Risk is about the ups as well as the downs
Risk is one of the most misunderstood concepts in investing, yet it is one of the most basic. BT Funds Management's risk expert Bev Durston explains what risk is.
Tuesday, April 10th 2001, 12:45PM
When BT Funds Management vice president and head of portfolio risk management Bev Durston talks about risk you should listen.
She's developed a reputation in her field and won acclaim last year when she was named Asia Pacific risk manager of the year (Asset Management) by Hong Kong-based publication AsiaRisk.
Durston was appointed to the position about 18 months ago when BT made a decision that its portfolio managers needed to better understand the positions they held in their portfolio.
She says the creation of a risk manager came about partly because of the size of the organisation. As a fund manager moves from being a boutique house to a mainstream institution it needs to improve its risk management processes.
To most people risk is the possibility of an investment or position tanking.
Durston says risk is symmetrical, that is there is as much upside risk as there is downside.
The problem is that investors tend to focus only on the downside risk.
Her view is that when a fund outperforms, or comes top of the pops then investors should be asking the question, "how did they do it?"
So when you see that so-and-so manager was the top performer in the last quarter you have to ask, before putting money into the fund, how did they do it? Is the process consistent?
"I would worry almost as much about all the upside."
She says often the big hits in terms of returns are not systematic and aren't delivered by process, rather they come from taking on added risk.
Investors, she says, often don't look at how much risk they are taking on when they are doing well.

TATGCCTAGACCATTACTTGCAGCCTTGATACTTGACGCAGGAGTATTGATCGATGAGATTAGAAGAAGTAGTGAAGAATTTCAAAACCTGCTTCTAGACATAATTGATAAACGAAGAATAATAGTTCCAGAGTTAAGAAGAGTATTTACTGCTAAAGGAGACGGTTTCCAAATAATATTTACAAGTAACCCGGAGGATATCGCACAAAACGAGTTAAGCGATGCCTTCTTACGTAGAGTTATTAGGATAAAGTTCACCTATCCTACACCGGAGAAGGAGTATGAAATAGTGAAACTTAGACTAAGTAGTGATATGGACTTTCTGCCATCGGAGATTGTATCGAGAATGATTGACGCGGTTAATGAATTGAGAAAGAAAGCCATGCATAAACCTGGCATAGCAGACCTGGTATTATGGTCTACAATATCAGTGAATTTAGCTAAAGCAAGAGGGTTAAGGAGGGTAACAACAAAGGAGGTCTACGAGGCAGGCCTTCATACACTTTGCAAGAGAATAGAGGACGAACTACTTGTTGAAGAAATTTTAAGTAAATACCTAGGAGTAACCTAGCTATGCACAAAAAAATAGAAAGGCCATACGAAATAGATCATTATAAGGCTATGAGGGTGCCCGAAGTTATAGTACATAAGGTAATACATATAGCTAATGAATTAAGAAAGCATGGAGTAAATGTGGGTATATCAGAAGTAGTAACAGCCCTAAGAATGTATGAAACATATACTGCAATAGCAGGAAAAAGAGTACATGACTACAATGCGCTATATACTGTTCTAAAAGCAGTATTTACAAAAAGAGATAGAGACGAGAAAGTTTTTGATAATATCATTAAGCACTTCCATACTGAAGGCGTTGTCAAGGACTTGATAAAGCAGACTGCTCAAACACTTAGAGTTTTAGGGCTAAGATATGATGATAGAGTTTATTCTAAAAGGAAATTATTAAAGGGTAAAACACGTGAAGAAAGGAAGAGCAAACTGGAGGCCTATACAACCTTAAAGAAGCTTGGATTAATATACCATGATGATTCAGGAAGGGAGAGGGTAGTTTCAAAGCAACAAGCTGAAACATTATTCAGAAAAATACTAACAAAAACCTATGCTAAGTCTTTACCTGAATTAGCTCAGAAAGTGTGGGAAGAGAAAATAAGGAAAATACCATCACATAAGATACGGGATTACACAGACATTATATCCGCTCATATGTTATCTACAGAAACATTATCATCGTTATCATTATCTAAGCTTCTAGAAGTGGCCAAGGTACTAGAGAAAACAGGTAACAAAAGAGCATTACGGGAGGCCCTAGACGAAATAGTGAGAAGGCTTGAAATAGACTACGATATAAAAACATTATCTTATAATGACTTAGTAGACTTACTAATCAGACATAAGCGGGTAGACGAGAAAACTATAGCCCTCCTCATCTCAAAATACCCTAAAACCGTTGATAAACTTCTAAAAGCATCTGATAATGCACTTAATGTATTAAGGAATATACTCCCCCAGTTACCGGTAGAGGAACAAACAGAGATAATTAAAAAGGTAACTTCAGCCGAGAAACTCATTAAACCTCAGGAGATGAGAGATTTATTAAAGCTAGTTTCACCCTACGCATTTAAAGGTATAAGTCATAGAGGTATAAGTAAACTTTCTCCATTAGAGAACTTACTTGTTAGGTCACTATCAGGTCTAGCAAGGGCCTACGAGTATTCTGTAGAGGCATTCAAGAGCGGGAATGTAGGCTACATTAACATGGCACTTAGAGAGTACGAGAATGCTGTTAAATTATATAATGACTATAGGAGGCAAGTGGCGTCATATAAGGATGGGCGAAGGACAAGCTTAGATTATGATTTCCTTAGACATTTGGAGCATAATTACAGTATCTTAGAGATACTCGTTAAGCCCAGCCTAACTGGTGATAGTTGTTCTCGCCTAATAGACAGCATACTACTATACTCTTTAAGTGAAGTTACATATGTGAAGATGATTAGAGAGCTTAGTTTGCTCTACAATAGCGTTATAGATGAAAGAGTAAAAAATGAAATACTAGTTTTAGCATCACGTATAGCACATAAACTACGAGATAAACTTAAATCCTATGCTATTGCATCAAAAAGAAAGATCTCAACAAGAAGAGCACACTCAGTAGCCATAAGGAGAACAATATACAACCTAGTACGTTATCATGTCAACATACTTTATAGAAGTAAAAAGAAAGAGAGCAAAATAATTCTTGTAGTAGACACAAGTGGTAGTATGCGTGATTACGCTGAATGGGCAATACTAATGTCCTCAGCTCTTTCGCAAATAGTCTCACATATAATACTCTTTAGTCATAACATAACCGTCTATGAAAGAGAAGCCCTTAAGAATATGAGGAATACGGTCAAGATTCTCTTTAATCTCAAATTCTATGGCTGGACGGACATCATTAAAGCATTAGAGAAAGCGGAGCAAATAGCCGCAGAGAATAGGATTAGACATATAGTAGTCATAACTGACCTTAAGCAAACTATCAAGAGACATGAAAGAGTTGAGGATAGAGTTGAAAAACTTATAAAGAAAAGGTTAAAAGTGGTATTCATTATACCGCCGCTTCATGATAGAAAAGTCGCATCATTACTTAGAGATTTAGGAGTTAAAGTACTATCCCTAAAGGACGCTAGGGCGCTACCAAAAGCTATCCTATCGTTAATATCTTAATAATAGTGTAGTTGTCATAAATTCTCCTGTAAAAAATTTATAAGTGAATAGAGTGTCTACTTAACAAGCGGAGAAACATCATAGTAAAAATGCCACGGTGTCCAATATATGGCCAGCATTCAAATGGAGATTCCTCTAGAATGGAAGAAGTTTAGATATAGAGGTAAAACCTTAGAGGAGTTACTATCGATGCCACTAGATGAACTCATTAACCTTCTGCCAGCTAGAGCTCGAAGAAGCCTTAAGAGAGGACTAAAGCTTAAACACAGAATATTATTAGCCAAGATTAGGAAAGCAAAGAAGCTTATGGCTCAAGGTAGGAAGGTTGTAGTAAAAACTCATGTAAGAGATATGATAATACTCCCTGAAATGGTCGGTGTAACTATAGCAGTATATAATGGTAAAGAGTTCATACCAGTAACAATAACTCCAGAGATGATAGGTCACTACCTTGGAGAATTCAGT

BT aims for "small, consistent explainable returns" as opposed to big hits.
Part of the BT process is to limit "downside surprises."
She says one of beauties of having the risk management process in place is that the portfolio managers know what the risks of certain positions are, plus the firm can develop mandates for specific risk profiles.
Besides the problems of understanding risk, there is a dearth of information that is made publicly available about risk.
For instance advertising and ratings material often is based on straight performance numbers, rather than risk adjusted returns.
Durston says most large institutions now recognise that risk management is more than a prudent accessory – it should be an integral part of the investment process.
"For large investment managers to remain competitive, they need to institutionalise their investment process through the implementation of risk controls," she says.
"Risk needs to be at the forefront of portfolio construction. The aim is not to limit the creativity or discretion of fund managers, but to make fund managers aware of what risks are being taken, so they can eliminate unintentional risk and ensure that the portfolio is being managed in accordance with a client’s profile.
Her role is to help portfolio managers work out the risk of an individual stock selection before buying the stock.
In many ways she is like the risk police person (not that she would use that title).
To determine the risk she needs to consider the relationships between sectors, countries and stocks, and the correlation these factors have with macro or structural shocks, means it is very difficult for any individual fund manager to be fully aware of the risks inherent in their portfolio – especially given the speed with which financial market move.
For instance if a manager was considering a US tech stock the risks which would need to be assessed would include (but not be limited to) country, sector, smaller cap companies. Those then have to be incorporated into the overall portfolio position.
Durston says a lot of her role is measuring and monitoring what's going on within portfolios and providing internal consulting resource for managers
She is trying to enhance a portfolio's risk and "eliminate non-intentional risk" to get more return per unit of risk.
She says the impacts of the risk management process will take a while to come through in the numbers.
She says her job is forecasting future risks, as opposed to returns.
How accurate is the process?
"We are closer with risk than we are for dot points with returns," she says.
However, no one can predict the outlier events, or when they may happen.
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